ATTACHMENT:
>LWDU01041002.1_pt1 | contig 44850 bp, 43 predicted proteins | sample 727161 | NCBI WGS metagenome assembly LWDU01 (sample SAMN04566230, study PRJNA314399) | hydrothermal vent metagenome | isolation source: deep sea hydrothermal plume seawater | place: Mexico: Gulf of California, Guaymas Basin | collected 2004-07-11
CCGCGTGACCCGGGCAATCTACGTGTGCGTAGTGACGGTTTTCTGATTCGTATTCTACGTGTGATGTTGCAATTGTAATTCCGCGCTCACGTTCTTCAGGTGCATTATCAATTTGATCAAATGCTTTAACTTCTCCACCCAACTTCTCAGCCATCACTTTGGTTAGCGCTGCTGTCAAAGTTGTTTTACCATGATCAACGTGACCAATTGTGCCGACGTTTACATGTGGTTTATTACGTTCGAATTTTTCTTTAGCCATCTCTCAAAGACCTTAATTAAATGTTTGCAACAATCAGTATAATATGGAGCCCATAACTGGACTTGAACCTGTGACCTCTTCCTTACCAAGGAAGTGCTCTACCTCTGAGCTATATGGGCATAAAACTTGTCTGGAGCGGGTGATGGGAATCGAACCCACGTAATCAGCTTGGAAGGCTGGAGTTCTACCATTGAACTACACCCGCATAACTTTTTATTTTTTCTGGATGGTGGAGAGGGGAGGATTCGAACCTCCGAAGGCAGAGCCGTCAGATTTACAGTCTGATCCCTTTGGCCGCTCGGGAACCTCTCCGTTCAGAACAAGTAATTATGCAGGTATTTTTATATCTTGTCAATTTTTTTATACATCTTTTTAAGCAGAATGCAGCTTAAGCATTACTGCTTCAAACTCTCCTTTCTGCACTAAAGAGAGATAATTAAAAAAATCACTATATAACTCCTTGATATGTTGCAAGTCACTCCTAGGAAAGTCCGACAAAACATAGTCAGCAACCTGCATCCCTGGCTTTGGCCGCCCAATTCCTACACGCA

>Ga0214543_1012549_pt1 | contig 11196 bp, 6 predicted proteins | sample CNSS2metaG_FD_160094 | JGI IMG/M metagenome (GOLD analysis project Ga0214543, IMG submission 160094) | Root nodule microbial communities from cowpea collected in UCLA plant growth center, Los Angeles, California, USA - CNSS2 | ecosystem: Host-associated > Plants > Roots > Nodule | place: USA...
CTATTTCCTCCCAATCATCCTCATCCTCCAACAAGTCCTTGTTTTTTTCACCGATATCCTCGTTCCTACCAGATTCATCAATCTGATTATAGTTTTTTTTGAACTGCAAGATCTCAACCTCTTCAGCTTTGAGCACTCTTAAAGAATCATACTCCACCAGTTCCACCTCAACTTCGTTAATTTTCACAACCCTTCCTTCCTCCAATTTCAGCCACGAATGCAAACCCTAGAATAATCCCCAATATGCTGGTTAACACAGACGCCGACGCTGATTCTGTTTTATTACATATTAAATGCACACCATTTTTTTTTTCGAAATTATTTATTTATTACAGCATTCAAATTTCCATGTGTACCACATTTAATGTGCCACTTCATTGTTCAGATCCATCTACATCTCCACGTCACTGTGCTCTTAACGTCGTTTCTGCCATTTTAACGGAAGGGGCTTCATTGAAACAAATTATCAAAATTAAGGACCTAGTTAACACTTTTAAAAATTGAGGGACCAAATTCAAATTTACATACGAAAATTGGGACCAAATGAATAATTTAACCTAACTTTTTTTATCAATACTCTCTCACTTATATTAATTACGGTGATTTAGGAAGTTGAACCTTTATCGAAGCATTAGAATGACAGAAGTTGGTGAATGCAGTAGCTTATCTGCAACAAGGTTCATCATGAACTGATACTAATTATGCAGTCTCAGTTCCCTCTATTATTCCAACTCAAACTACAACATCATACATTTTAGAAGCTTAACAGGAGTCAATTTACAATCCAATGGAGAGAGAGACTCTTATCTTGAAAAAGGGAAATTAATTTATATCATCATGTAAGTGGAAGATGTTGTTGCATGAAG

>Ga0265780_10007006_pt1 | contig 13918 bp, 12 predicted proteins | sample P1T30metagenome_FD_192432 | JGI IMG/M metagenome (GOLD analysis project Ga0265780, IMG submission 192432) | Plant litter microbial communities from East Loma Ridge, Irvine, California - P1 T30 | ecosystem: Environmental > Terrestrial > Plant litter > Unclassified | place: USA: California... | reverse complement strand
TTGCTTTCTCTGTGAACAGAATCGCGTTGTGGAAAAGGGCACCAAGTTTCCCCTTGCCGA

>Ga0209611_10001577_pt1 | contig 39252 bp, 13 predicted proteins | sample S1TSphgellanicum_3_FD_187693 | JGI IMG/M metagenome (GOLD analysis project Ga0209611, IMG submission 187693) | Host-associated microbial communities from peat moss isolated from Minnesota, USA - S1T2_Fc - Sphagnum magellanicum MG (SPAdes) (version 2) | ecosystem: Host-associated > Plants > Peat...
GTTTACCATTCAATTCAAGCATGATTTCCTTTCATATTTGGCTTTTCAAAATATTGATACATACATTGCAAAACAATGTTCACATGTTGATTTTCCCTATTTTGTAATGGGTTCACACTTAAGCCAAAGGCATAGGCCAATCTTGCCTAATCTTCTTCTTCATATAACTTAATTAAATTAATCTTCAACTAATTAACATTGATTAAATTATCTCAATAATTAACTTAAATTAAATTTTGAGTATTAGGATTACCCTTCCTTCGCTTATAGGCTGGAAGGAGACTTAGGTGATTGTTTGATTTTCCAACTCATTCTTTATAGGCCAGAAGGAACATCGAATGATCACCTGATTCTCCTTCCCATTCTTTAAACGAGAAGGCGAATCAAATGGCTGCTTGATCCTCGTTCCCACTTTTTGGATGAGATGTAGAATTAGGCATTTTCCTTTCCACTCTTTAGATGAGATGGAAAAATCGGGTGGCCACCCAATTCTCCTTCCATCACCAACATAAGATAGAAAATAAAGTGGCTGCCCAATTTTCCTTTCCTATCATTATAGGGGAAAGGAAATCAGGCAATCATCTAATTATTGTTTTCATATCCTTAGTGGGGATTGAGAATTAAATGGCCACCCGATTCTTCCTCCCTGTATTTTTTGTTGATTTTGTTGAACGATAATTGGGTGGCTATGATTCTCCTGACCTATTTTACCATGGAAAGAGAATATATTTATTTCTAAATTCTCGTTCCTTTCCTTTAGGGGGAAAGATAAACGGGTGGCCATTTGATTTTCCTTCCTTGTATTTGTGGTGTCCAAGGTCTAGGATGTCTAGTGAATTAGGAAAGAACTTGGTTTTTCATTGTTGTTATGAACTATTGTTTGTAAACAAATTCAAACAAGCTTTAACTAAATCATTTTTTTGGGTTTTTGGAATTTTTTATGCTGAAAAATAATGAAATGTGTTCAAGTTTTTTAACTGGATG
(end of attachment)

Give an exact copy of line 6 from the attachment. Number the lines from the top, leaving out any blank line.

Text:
TTGCTTTCTCTGTGAACAGAATCGCGTTGTGGAAAAGGGCACCAAGTTTCCCCTTGCCGA